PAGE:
Saturday, March 29, 2008

Will Stephen Johnson be rewarded by the fossil fuel industry?

One denialist argument is that scientists face tremendous pressure to support the mainstream view of climate change. The argument goes that those who support the mainstream will get the grants while those with skeptic opinions have no prospects for advancement (see this comment thread for an example).

I don't think that matches history - Einstein did pretty well in the world by overturning Newton, and quantum physicists seem to do well as they refute Einstein. Barry Marshall overturned the common belief that stress caused ulcers (a common belief being something different from a well-proven, established consensus) over a period of ten years, and has been showered with rewards since then.

Stephen Johnson, the US Environmental Protection Agency head doing everything he can stop greenhouse gas regulation, will be the next test of this idea when he steps down in 2009. While it's not scientific work of his that benefits the fossil fuel industries, it should demonstrate in general whether they reward people who help them. Talking Points Memo covers the latest from Johnson, delaying making official a finding that they've already been forced to conclude, in order to get "public comment."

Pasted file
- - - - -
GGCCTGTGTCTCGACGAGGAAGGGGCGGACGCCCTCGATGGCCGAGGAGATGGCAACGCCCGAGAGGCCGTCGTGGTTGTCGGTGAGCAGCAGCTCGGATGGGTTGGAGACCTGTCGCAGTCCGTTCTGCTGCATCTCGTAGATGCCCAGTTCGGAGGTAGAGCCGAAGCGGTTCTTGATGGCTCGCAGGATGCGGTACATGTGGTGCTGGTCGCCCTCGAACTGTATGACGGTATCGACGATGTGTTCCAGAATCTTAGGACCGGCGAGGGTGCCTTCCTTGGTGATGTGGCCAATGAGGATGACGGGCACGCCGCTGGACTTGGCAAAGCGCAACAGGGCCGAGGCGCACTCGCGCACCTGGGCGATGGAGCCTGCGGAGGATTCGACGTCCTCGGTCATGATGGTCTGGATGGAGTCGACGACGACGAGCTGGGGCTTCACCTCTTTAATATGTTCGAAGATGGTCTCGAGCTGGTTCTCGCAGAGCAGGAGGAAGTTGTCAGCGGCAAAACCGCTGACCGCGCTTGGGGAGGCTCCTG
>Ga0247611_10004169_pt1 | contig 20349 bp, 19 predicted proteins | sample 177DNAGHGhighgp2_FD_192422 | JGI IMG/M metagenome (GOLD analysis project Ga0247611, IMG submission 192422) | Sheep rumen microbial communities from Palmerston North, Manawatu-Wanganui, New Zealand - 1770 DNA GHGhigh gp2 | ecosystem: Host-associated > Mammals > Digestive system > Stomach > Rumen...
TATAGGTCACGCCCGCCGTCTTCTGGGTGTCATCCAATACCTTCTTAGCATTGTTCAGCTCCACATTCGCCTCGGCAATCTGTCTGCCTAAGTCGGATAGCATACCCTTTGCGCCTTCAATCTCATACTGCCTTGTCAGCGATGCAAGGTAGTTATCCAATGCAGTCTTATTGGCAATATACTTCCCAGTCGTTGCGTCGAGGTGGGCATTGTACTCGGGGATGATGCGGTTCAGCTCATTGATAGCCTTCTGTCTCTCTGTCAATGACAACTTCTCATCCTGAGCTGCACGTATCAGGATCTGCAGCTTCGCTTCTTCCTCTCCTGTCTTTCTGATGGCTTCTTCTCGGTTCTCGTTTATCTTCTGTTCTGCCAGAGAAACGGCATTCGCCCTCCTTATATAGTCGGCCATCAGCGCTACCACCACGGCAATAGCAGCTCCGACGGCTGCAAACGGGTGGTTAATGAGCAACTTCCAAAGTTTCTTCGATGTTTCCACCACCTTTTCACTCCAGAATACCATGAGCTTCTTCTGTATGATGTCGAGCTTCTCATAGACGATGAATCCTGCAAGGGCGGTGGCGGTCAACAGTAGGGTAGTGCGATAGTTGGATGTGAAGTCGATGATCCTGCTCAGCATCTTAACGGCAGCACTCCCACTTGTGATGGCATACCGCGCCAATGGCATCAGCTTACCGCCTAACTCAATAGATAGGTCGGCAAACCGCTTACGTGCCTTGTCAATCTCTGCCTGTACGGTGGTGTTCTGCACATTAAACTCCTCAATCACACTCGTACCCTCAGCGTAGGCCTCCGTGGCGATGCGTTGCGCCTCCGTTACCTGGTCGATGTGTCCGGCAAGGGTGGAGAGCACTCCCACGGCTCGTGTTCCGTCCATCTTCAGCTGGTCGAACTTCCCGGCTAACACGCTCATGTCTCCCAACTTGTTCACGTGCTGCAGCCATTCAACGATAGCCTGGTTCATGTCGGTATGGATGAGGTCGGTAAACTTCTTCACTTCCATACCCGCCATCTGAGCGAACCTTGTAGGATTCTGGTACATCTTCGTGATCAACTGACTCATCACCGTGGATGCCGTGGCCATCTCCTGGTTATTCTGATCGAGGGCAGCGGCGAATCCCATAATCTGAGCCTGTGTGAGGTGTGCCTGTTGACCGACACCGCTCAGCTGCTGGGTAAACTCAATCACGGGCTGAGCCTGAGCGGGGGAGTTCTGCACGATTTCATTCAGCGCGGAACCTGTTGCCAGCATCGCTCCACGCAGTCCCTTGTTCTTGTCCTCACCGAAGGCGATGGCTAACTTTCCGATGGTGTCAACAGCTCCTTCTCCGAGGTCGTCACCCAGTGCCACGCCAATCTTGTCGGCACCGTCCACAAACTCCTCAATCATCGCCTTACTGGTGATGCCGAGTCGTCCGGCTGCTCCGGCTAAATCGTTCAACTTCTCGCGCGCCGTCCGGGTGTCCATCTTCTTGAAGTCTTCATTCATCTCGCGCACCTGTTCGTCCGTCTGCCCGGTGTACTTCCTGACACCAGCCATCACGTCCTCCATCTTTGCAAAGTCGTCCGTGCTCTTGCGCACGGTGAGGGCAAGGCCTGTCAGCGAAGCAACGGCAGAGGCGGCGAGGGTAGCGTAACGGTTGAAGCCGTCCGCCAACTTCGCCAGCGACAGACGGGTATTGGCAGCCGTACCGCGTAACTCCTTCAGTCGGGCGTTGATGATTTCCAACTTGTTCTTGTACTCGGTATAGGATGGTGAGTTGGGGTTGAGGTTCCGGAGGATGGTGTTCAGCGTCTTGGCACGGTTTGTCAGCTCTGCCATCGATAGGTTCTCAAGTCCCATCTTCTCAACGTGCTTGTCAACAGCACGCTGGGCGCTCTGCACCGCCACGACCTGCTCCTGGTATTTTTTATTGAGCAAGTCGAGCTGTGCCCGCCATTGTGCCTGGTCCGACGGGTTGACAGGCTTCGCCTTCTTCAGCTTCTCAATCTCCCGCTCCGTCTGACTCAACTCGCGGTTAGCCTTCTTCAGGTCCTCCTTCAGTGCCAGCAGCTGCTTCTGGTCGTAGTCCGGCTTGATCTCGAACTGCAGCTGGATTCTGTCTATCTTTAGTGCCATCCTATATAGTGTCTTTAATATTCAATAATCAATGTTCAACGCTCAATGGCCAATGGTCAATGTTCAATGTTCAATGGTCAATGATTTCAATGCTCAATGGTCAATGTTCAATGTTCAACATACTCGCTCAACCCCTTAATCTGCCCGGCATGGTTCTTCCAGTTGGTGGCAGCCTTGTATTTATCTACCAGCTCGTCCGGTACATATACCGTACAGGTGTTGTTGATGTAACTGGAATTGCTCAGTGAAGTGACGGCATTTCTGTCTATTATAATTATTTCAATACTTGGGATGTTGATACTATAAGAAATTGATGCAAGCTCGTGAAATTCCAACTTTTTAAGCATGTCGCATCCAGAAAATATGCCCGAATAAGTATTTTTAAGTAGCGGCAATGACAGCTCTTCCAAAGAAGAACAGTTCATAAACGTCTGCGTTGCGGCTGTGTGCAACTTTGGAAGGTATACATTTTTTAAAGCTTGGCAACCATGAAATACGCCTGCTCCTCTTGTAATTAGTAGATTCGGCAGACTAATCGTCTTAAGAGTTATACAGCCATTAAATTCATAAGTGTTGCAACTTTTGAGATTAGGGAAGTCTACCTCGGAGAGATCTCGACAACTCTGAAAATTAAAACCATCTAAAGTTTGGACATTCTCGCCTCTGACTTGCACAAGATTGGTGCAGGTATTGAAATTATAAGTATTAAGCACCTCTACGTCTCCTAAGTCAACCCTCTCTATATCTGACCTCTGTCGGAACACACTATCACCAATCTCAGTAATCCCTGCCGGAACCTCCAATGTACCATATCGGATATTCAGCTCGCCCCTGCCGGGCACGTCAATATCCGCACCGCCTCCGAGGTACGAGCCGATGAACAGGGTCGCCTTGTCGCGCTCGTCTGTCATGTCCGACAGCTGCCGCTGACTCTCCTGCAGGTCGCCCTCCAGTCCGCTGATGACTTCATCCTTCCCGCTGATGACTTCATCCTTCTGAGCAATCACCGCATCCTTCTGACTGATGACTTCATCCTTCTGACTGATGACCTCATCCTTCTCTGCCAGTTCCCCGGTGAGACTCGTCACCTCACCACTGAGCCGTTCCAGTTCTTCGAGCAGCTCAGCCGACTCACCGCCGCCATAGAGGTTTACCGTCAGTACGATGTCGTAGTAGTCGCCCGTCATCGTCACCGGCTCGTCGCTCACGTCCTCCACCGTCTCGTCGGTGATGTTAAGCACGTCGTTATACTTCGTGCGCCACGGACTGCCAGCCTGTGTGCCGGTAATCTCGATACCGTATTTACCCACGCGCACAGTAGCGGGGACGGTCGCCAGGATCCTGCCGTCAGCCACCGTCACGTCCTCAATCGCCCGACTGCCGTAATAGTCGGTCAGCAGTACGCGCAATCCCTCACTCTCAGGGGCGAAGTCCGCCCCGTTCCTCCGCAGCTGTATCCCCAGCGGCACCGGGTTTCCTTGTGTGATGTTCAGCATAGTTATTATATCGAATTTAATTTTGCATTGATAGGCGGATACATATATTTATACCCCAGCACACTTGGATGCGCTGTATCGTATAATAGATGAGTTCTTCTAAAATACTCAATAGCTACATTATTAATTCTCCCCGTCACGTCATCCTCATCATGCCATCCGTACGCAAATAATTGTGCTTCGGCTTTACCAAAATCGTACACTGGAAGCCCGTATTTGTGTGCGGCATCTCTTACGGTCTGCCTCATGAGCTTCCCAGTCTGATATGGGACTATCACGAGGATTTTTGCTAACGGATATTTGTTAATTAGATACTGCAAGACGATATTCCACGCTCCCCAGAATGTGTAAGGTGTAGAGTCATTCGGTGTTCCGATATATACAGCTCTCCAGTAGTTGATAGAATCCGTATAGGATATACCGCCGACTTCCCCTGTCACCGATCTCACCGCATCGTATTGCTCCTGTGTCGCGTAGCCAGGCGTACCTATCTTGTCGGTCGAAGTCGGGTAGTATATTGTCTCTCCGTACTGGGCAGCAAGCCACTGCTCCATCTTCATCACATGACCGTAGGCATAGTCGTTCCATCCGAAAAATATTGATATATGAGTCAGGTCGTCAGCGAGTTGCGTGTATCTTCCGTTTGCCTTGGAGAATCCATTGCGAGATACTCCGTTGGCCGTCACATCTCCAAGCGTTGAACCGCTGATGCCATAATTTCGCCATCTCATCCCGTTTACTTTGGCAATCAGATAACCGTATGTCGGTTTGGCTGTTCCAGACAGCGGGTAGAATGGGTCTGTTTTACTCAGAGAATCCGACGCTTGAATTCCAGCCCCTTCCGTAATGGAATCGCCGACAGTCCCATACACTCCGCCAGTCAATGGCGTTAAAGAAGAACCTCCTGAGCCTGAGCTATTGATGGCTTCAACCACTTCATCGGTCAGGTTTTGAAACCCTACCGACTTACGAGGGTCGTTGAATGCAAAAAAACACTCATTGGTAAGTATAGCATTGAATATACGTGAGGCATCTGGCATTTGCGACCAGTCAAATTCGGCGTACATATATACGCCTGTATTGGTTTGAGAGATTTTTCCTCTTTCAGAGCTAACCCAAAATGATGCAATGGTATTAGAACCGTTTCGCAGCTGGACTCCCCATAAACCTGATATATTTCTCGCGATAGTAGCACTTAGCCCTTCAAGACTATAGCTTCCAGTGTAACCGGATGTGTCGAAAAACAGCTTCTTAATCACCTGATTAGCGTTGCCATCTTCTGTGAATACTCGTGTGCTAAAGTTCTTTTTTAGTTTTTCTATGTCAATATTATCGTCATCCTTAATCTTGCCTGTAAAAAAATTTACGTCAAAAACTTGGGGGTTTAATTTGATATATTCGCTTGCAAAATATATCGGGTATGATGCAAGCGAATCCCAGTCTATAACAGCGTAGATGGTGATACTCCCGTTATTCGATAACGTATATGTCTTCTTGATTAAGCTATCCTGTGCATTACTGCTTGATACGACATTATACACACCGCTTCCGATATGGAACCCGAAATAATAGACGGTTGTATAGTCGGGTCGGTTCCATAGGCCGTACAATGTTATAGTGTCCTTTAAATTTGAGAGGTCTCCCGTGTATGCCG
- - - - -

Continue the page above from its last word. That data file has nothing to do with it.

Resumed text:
The Bush Administration, which promised in the 2000 campaign to regulate carbon dioxide when Al Gore wasn't ready to go that far, has likely succeeded in stopping anything until a better presidency gets installed. We'll see if the fossil fuel industry rewards Johnson as their point man in this effort.

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